ii. Chronic exposure. In conducting this acute dietary risk assessment EPA used the DEEM® software with the DEEM-FCID® which incorporates food consumption data as reported by respondents in the USDA 1994-1996 and 1998 nationwide CSFII and accumulated exposure to the chemical for each commodity. The following assumptions were made for the chronic exposure assessment: The chronic dietary exposure analysis for trifloxystrobin is a Tier I assessment because no additional data were used to refine the analysis. One hundred percent of proposed and registered crops are assumed treated with trifloxystrobin, and tolerance-level residues were used in the analysis.
iii. Cancer. The Agency determined that trifloxystrobin should be classified as a “Not Likely Human Carcinogen.”
2. Dietary exposure from drinking water. The Agency lacks sufficient monitoring exposure data to complete a comprehensive dietary exposure analysis and risk assessment for trifloxystrobin in drinking water. Because the Agency does not have comprehensive monitoring data, drinking water concentration estimates Start Printed Page 53300are made by reliance on simulation or modeling taking into account data on the physical characteristics of trifloxystrobin.
The Agency uses the FQPA Index Reservoir Screening Tool (FIRST) or the Pesticide Root Zone model/Exposure Analysis Modeling System (PRZM/EXAMS), to produce estimates of pesticide concentrations in an index reservoir. The screening concentration in ground water (SCI-GROW) model is used to predict pesticide concentrations in shallow ground water. For a screening-level assessment for surface water EPA will use FIRST (a Tier I model) before using PRZM/EXAMS (a Tier II model). The FIRST model is a subset of the PRZM/EXAMS model that uses a specific high-end runoff scenario for pesticides. FIRST and PRZM/EXAMS incorporate an index reservoir environment, and a percent crop area factor as an adjustment to account for the maximum percent crop coverage within a watershed or drainage basin.
None of these models include consideration of the impact processing (mixing, dilution, or treatment) of raw water for distribution as drinking water would likely have on the removal of pesticides from the source water. The primary use of these models by the Agency at this stage is to provide a screen for sorting out pesticides for which it is unlikely that drinking water concentrations would exceed human health LOC.
Since the models used are considered to be screening tools in the risk assessment process, the Agency does not use estimated environmental concentrations (EECs) from these models to quantify drinking water exposure and risk as a %RfD or %PAD. Instead drinking water levels of comparison (DWLOCs) are calculated and used as a point of comparison against the model estimates of a pesticide's concentration in water. DWLOCs are theoretical upper limits on a pesticide's concentration in drinking water in light of total aggregate exposure to a pesticide in food, and from residential uses. Since DWLOCs address total aggregate exposure to trifloxystrobin they are further discussed in the aggregate risk sections in Unit III.E.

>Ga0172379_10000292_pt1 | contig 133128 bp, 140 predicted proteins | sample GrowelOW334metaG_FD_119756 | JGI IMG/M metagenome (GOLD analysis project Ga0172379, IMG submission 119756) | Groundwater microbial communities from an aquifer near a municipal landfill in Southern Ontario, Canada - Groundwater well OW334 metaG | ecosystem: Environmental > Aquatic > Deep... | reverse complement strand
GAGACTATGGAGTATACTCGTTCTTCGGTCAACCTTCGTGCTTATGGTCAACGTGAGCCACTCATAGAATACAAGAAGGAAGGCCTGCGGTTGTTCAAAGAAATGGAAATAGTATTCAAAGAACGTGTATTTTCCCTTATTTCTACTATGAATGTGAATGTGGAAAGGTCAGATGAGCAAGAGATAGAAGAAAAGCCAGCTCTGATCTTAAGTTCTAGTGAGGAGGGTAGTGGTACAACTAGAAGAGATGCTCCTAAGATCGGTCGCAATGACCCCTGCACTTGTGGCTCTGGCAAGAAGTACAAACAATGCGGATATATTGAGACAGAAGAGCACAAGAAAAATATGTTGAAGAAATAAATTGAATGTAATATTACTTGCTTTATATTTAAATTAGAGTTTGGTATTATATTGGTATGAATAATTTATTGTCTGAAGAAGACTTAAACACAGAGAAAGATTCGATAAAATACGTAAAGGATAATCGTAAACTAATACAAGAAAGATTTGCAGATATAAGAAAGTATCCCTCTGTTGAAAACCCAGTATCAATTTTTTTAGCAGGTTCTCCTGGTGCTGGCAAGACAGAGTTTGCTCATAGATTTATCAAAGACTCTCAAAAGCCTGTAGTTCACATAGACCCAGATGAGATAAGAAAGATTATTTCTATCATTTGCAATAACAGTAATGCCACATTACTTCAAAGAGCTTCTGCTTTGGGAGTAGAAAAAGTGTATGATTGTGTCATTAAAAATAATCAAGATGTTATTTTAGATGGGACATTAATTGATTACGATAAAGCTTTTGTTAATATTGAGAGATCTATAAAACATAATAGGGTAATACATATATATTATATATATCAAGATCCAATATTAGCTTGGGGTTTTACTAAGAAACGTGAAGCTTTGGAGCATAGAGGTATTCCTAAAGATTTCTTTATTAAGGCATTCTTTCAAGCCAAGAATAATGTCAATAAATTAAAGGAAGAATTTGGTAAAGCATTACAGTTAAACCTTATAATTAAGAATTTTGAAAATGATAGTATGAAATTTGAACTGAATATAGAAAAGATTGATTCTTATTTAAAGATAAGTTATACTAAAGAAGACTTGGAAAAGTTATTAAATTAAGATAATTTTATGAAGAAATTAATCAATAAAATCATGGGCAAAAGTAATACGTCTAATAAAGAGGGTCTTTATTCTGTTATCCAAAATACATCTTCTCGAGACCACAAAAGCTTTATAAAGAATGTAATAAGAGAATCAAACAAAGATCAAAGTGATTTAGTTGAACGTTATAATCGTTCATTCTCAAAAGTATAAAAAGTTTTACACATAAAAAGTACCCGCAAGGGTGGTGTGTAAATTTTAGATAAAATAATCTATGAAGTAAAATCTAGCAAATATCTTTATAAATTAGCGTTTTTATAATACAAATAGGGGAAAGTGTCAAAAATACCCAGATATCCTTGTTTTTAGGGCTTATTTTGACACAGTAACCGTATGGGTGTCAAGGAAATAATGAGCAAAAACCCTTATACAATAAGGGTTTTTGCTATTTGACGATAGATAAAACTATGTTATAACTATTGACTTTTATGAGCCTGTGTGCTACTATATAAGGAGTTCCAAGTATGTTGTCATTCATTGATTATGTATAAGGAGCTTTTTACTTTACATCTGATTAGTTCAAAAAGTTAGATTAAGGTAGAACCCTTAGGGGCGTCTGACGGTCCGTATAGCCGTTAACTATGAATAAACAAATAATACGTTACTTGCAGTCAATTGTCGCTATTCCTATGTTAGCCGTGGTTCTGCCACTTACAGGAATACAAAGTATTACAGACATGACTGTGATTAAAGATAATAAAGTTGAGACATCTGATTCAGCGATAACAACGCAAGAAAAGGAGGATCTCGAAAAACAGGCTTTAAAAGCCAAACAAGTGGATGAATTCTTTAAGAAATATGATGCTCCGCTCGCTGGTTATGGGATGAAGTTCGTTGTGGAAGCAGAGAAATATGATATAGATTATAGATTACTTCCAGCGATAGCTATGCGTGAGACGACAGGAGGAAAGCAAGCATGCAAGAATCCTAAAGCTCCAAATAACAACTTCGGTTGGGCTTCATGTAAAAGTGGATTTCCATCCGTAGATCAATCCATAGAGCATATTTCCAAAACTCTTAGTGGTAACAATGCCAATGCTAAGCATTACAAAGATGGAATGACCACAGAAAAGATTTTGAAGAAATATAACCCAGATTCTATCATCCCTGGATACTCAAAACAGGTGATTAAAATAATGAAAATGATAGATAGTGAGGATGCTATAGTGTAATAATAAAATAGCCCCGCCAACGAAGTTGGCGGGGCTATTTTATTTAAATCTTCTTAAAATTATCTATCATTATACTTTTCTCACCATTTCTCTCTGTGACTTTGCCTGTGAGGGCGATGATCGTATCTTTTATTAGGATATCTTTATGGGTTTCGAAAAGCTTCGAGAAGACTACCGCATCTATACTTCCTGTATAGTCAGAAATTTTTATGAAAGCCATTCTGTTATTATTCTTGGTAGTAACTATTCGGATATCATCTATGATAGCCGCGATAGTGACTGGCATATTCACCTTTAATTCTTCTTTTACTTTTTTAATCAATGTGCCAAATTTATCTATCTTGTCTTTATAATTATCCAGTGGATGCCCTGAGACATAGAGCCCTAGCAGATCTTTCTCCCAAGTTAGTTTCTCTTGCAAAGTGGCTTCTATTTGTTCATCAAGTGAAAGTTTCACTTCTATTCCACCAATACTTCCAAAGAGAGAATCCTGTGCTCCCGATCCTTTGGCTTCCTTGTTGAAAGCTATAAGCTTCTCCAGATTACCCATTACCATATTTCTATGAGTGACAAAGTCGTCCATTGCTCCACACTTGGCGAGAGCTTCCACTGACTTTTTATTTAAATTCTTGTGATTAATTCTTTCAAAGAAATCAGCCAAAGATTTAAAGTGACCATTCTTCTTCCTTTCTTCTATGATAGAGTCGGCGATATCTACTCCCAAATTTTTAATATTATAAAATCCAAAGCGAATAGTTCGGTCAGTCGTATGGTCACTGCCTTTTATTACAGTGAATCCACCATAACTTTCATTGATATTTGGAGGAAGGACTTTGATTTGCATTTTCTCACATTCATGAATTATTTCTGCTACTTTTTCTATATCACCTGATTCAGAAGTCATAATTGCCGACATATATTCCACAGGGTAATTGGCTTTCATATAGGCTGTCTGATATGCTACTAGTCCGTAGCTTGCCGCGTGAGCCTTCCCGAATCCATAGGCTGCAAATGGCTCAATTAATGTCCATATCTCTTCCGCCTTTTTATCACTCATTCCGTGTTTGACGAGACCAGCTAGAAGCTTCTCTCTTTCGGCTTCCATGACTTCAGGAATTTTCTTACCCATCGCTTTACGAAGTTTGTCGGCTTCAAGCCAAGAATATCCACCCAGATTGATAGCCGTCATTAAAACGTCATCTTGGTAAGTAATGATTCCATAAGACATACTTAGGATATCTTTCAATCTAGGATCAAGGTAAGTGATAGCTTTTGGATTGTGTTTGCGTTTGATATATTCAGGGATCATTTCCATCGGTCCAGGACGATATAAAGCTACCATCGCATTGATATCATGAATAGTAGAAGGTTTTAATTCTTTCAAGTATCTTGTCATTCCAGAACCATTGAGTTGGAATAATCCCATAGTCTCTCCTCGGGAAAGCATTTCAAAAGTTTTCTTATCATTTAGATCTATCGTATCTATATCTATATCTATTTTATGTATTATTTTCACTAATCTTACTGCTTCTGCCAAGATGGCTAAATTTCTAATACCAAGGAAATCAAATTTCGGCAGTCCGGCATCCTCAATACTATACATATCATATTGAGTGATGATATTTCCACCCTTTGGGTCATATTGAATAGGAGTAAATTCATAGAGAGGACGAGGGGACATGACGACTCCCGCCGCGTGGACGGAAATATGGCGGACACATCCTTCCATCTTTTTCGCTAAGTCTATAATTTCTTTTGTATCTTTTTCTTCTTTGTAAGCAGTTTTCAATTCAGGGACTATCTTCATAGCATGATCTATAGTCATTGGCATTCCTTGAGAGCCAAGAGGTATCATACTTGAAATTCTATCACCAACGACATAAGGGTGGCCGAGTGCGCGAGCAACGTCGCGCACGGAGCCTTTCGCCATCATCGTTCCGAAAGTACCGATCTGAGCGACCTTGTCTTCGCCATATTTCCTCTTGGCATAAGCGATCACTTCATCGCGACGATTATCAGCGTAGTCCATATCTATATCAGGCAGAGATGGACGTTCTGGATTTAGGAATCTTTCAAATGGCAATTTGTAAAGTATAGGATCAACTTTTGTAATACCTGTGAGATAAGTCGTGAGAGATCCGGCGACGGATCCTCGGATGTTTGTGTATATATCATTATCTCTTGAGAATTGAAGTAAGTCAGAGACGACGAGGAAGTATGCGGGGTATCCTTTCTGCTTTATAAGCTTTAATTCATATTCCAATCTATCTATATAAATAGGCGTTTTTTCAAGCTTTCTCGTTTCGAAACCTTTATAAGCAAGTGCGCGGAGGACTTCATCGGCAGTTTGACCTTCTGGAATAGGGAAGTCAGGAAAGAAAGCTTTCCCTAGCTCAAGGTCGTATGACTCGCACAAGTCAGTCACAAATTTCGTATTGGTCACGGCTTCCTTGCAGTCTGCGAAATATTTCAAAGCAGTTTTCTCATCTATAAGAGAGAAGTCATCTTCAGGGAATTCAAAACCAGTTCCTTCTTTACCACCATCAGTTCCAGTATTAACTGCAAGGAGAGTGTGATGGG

Trifloxystrobin is immobile, and degrades rapidly in soil and aquatic environments to the primary isomer, CGA-321113. EECs were calculated for total trifloxystrobin residues (parent trifloxystrobin plus metabolites) using the FIRST model for surface water and the SCI-GROW model for ground water. EPA's interim method for drinking water estimates for pesticides used in rice paddies was also used to generate surface water EECs.
Surface water concentrations for total trifloxystrobin residues are 92 parts per billion (ppb) for the peak value (acute) and 50 ppb for the chronic value using the FIRST model for terrestrial uses (turfgrass). To estimate surface water concentrations for use on rice, an interim rice paddy model was used. For surface water concentrations from treated rice, the acute estimate for the parent is 48 ppb, and the chronic estimate for the total parent plus degradate is 140 ppb. The rice estimate is considered to be an overestimate of the true value found in the environment due to the assumptions used in the drinking water model for rice. Further, EPA considers the turfgrass estimate to be a more realistic estimate of drinking water residues. The ground water screening concentration used for both acute and chronic assessments is 3.4 ppb. These values represent upper-bound estimates of the concentrations of total residues of trifloxystrobin that might be found in surface water and ground water from uses on turfgrass at the maximum application rate.
3. From non-dietary exposure. The term “residential exposure” is used in this document to refer to non-occupational, non-dietary exposure (e.g., for lawn and garden pest control, indoor pest control, termiticides, and flea and tick control on pets).